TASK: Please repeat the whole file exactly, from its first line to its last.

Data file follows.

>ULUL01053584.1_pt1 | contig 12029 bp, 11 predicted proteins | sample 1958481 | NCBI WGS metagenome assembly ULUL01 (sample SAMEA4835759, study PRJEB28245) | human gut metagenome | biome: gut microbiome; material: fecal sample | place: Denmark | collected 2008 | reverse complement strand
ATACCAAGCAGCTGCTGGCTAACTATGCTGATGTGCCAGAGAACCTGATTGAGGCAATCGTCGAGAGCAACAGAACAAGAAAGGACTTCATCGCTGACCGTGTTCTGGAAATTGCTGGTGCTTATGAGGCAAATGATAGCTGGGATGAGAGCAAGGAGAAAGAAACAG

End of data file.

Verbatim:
>ULUL01053584.1_pt1 | contig 12029 bp, 11 predicted proteins | sample 1958481 | NCBI WGS metagenome assembly ULUL01 (sample SAMEA4835759, study PRJEB28245) | human gut metagenome | biome: gut microbiome; material: fecal sample | place: Denmark | collected 2008 | reverse complement strand
ATACCAAGCAGCTGCTGGCTAACTATGCTGATGTGCCAGAGAACCTGATTGAGGCAATCGTCGAGAGCAACAGAACAAGAAAGGACTTCATCGCTGACCGTGTTCTGGAAATTGCTGGTGCTTATGAGGCAAATGATAGCTGGGATGAGAGCAAGGAGAAAGAAACAG